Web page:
2023 ‘formidable’ year for rights suppression globally, HRW warns

2023 ‘formidable’ year for rights suppression globally, HRW warns
2023 ‘formidable’ year for rights suppression globally, HRW warns

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Jeddah - Yasmine El Tohamy - Hundreds gather in Ukraine’s capital to honor renowned poet who was also a soldier killed in action

KYIV: Hundreds of people attended a ceremony Thursday honoring the memory of renowned Ukrainian poet Maksym Kryvtsov, who was killed in action while serving as a soldier in the war Russia started in Ukraine nearly two years ago.
A large crowd gathered in the courtyard of Kyiv’s St. Michael’s Golden-Domed Monastery, where ceremonies are often held to honor soldiers killed in the war. People brought flowers adorned with blue and yellow ribbons — the colors of the Ukrainian flag — and patiently queued up to enter the monastery and pay their respects. A funeral was scheduled to be held in Kryvtsov’s hometown of Rivne on Friday.
Among those attending the memorial service were many fellow soldiers, including some who had served with Kryvtsov since 2014.
“He became a warrior right away, but he was very kind,” said a soldier who asked to be identified by his military call sign Grandpa. He said he finds it difficult to speak about Kryvtsov, saying that it feels like “a piece of the heart has been torn out.”
“He did not die,” Grandpa added. “We just gained another guardian angel. He will always be with us.”
Kryvtsov was killed on Jan. 7 by artillery fire in the Kupiansk area of the Kharkiv region — one of the key fronts in Moscow’s winter offensive.
He was an active participant in the Revolution of Dignity, the uprising that unleashed a decade of momentous change for Ukraine, and joined the army in 2014 after Russia illegally annexed Ukraine’s Crimea peninsula. Several years later, he took a break from the war and focused on civil activities, including poetry.
His first and last book, “Poems from the Loophole,” published in 2023, received a warm reception and high praise within Ukraine’s cultural community. The published poems primarily reflect on the harsh reality imposed by the war.
With the onset of Russia’s invasion in 2022, Kryvtsov had re-enlisted.
The Ukrainian chapter of the International Association of Poets, Playwrights, Editors, Essayists, and Novelists, or PEN, included his book on its list of the best books of 2023. Earlier, Kryvtsov’s poems were also featured in collections with the works of other poets. The print run of the book has already been swept from the shelves of bookstores.
Kryvtsov’s death sparked a broad reaction on social media, where his poetry went viral for several days following his passing. Many drew parallels with Ukrainian cultural figures killed during the Soviet repression of artists of the 1920s and early 1930s, known in Ukrainian history as the “Executed Renaissance.”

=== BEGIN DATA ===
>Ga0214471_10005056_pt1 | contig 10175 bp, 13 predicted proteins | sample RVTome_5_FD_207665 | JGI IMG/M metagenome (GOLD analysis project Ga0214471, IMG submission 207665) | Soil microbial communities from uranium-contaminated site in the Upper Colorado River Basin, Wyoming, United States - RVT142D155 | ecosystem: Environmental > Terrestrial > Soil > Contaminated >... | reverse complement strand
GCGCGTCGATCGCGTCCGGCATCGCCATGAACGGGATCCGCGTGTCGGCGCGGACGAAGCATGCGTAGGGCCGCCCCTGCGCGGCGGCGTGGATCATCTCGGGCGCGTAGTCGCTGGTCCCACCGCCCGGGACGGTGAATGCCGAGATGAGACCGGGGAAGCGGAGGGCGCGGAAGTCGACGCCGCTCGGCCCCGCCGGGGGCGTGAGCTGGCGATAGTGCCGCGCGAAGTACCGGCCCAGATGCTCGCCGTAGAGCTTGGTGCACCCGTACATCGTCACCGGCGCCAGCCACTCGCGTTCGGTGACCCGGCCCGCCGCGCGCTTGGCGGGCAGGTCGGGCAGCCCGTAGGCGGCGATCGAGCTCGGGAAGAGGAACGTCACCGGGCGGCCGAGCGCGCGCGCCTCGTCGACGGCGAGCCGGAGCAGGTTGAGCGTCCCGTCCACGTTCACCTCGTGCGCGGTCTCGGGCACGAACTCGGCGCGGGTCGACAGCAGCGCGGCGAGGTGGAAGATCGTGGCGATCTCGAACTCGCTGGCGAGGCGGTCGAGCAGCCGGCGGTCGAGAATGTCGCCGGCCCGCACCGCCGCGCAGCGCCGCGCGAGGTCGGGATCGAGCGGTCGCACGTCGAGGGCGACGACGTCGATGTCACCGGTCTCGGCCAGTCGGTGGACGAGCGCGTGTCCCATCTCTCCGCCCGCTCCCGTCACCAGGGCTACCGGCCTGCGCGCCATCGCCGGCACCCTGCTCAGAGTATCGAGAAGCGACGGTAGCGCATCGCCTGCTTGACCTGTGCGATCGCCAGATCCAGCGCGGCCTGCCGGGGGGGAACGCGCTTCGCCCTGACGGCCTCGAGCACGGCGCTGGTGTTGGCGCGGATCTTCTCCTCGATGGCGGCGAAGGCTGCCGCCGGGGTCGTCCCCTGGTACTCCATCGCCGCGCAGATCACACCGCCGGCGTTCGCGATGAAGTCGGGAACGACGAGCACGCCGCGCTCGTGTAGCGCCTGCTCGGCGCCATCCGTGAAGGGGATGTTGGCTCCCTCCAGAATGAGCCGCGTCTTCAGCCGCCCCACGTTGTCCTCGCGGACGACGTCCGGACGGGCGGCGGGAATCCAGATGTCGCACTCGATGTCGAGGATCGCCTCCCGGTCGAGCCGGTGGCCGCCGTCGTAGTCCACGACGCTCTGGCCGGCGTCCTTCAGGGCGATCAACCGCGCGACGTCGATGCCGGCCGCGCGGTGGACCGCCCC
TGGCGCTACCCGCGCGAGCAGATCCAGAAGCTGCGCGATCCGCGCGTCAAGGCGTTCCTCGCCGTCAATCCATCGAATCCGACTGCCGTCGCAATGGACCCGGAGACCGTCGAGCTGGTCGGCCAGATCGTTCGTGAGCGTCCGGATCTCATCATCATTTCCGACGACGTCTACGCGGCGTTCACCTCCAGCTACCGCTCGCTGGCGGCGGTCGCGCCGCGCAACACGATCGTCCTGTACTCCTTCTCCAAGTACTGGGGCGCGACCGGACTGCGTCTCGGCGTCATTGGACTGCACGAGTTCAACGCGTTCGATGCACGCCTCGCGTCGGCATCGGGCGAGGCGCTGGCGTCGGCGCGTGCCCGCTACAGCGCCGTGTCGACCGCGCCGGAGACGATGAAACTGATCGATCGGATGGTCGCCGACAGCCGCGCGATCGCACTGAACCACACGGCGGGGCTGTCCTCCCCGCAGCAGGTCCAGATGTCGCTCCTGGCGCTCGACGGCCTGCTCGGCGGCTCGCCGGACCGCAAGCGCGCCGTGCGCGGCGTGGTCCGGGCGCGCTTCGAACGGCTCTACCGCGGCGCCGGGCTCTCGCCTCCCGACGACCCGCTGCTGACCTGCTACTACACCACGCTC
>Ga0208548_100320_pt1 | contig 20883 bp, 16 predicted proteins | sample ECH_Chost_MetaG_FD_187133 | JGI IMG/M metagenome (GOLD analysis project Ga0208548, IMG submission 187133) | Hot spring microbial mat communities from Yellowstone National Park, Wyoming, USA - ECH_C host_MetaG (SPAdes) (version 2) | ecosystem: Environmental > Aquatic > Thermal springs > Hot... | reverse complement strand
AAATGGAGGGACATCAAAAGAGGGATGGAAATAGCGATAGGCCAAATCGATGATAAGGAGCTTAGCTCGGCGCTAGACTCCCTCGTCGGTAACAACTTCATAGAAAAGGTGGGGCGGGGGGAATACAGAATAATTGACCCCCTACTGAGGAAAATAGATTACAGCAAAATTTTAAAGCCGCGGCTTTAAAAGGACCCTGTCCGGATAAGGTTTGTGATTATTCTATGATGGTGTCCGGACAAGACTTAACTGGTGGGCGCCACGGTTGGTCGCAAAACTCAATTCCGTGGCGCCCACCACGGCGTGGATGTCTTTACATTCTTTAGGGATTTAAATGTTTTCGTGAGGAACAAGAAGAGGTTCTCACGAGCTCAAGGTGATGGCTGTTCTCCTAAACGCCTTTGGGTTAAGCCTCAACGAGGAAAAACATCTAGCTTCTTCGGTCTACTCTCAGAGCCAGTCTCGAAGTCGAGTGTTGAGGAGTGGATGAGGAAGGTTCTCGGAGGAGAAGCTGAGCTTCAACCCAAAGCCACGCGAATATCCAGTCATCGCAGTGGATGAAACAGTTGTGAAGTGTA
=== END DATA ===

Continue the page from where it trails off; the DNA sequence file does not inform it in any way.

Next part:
“They kill our artists and then laugh in our faces,” wrote Ukrainian composer Yana Yaschuk on .
An assessment by the Ukrainian PEN found that 95 people in artistic professions have been killed in the war as of December 2023. Among them are actors, painters, sculptors, linguists, historians and others. PEN noted that the actual number could be higher.
Award-winning Ukrainian writer Viktoria Amelina was killed in a deadly Russian missile attack on a popular restaurant in Kramatorsk in the Donetsk region in July of last year.
Many fans of Kryvtsov’s poetry also attended the memorial, some holding his book in their hands.
As the casket was carried out of the monastery, attendees in the crowded courtyard knelt to bid him farewell. An air raid siren announcing a possible missile threat went off, but people continued to kneel, holding flowers and flags.
The crowd then proceeded to Kyiv’s central square, where the second part of the memorial service was to take place. The movement was accompanied by an old recording of Kryvtsov’s voice reading his poetry. People on the streets stopped and some burst into tears as the column, led by the poet’s body, passed by.
At the central Independence Square, people took turns approaching the public microphone, sharing their memories related to Kryvtsov, and urging people to preserve his memory and creative legacy for future generations.
Poet, volunteer and combat medic Olena Herasymiuk, who was a close friend of Kryvtsov, said he “left behind a colossal height of poetry.”
“He left us not just his poems and testimonies of the era but his most powerful weapon, unique and innate,” she said. “It’s the kind of weapon that hits not a territory or an enemy but strikes at the human mind and soul.”
Many attended the memorial service with violets, a reference to his last poem, which was published on Facebook a few days before his death. The poem went viral and in it, he wrote, “my hands torn off will sprout violets in the spring.”
His mother, Nadiia, commented under the post: “With violets, my dearest son will sprout ... oh God.”

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